Soon, Uber drivers may no longer have to go through fingerprint background checks in Houston or anywhere else in Texas.
On Wednesday afternoon, the Texas Senate voted to send a bill to Governor Abbott’s Desk that would do away with those requirements and could help entice Lyft to come back to Houston.
The Senate approved House Bill 100 on a bipartisan vote of 21-10. Because it passed with two-thirds majority, if Governor Abbott signs the bill into law, the changes will take effect immediately.
Under HB 100, cities like Houston will no longer regulate transportation network companies (TNC) like Uber and Lyft. The state will take over that responsibility, using one set of statewide rules that override existing city ordinances.
Fingerprint background checks for TNC drivers are not required under HB 100. In spring 2016, Uber left Austin and threatened to pull out of Houston over that issue.
City officials argue fingerprint checks are more thorough, nearly impossible to fake, and have caught hundreds of drivers with serious crimes on their record that Uber’s checks missed.
However, Uber officials say fingerprint records are often incomplete, and insist the company’s checks use several sources, including social security numbers, driver licenses, bank accounts, and vehicle registrations.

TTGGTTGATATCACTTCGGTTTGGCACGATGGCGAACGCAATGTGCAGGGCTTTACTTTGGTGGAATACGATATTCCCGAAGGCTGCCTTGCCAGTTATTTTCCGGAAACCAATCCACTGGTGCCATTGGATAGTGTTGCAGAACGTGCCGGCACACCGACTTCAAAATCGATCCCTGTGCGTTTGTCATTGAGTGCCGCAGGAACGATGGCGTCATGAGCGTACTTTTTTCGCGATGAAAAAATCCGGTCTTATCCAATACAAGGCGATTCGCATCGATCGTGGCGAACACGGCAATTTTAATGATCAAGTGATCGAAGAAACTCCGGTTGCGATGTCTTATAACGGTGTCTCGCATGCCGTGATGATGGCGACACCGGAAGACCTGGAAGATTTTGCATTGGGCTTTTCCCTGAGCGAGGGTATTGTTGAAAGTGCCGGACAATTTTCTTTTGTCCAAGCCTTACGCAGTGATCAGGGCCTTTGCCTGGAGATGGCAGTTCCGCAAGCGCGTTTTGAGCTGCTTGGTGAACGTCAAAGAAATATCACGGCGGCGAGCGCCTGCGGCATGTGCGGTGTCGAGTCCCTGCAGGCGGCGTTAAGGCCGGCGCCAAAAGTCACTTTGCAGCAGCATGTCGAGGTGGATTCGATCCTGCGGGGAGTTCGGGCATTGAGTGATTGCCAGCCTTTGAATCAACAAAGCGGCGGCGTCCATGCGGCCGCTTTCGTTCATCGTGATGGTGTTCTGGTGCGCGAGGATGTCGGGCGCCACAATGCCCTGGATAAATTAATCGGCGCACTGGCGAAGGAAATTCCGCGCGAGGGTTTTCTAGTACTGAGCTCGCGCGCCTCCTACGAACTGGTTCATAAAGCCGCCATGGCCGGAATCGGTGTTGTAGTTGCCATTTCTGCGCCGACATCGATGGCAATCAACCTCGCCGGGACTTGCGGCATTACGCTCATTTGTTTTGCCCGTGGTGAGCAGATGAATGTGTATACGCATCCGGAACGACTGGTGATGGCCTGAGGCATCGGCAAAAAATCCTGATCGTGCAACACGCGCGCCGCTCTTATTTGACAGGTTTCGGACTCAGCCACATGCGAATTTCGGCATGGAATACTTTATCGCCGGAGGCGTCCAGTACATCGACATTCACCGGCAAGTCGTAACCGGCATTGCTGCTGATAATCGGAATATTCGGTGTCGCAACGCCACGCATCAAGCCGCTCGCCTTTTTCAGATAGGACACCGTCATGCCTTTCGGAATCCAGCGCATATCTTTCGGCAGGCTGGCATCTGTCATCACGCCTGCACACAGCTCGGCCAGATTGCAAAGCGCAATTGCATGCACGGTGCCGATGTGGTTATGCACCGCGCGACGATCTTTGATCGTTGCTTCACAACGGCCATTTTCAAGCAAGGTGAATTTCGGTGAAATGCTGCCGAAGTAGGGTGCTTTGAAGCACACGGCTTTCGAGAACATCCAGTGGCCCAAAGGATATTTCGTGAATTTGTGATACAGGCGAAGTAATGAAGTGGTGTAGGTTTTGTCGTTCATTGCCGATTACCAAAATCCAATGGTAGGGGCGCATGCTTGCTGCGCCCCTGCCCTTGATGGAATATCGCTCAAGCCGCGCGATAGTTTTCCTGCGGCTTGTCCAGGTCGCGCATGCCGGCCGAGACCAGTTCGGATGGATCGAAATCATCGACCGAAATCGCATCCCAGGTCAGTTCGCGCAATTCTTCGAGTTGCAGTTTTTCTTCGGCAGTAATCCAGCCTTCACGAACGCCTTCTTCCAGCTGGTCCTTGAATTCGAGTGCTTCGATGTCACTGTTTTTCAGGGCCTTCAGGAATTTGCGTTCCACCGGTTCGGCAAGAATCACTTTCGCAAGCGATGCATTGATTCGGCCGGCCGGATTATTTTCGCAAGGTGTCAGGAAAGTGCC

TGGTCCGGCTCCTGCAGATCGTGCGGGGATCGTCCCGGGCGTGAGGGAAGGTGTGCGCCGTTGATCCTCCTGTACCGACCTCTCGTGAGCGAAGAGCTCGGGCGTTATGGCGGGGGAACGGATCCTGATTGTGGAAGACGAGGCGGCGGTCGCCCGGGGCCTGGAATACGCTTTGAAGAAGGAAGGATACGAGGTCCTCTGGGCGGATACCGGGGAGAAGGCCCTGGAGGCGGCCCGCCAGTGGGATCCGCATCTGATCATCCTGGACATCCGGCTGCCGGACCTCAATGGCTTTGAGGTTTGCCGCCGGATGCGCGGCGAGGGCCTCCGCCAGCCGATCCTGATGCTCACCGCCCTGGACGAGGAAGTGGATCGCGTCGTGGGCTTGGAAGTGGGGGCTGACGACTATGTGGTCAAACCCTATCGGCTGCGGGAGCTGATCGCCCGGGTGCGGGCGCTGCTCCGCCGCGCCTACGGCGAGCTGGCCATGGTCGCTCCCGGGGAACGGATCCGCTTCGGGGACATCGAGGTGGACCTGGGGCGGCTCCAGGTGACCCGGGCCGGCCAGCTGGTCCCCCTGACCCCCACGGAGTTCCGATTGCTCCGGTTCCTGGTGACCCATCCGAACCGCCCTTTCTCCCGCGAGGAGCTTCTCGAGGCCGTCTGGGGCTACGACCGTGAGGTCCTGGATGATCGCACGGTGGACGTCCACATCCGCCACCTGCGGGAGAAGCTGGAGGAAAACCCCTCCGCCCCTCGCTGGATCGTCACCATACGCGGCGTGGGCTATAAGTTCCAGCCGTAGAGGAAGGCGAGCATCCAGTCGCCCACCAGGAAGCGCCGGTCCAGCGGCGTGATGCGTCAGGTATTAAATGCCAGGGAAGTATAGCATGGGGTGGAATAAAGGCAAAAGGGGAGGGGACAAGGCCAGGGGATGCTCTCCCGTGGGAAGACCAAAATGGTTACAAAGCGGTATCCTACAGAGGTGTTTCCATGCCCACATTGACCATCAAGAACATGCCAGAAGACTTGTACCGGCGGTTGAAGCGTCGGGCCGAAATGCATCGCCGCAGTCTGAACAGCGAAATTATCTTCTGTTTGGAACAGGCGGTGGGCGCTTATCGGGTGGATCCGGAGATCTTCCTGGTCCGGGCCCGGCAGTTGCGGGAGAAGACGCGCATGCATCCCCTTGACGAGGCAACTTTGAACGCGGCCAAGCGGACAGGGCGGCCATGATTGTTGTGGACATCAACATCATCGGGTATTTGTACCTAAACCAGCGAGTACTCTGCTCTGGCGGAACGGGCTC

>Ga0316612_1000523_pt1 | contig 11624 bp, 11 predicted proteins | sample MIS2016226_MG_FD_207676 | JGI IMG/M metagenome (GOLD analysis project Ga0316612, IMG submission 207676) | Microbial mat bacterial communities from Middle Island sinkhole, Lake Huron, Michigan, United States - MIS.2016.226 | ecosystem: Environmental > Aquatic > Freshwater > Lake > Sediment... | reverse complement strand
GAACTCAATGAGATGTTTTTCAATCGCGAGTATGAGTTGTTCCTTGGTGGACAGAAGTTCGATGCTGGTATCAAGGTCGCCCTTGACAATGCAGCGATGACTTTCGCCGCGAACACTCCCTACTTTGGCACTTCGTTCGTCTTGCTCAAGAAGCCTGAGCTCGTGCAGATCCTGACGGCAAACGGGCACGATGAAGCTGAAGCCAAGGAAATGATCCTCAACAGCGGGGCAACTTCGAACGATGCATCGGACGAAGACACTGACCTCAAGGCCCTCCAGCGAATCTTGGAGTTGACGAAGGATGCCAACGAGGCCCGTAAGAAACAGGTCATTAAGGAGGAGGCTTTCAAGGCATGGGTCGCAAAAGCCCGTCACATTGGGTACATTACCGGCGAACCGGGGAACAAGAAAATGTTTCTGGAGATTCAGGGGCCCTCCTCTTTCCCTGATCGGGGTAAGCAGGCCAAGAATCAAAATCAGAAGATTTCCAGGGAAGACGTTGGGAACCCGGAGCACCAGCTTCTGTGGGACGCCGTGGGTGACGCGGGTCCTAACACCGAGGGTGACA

Uber staff has also argued that Houston’s lengthy sign-up process, which they streamlined ahead of the Super Bowl, kept more than 20,000 would-be drivers from following through.
“A statewide framework for ridesharing will help bring greater economic opportunity and expanded access to safe, reliable transportation options to more Texans,” said Sarfraz Maredia, General Manager for Uber Texas, in a statement following the vote.
Officials with Lyft, another TNC that left Houston in 2014 over the fingerprint issue, praised Wednesday’s vote.
“Passage of a statewide ridesharing framework will allow us to return to Houston,” said Chelsea Harrison, a Lyft spokesperson, in a written statement. “We are working to be prepared to serve Houston riders and drivers when that time arrives.”
However, Mayor Sylvester Turner of Houston, a longtime supporter of fingerprint background checks, said he was “disappointed” by the vote.
“This is another example of the legislature circumventing local control to allow corporations to profit at the expense of public safety,” said Turner, in a statement.
Lara Cottingham, Deputy Assistant Director for the city’s Administration & Regulatory Affairs Department, which regulates TNCs, says the city will be losing out on the two percent cut they were getting from drivers’ earnings.
Cottingham says she can’t give out specific estimates on how much the city could lose due to an ongoing lawsuit with Uber over financial data. However, she suggests while it won’t break the bank, “it’s still a good chunk of change.”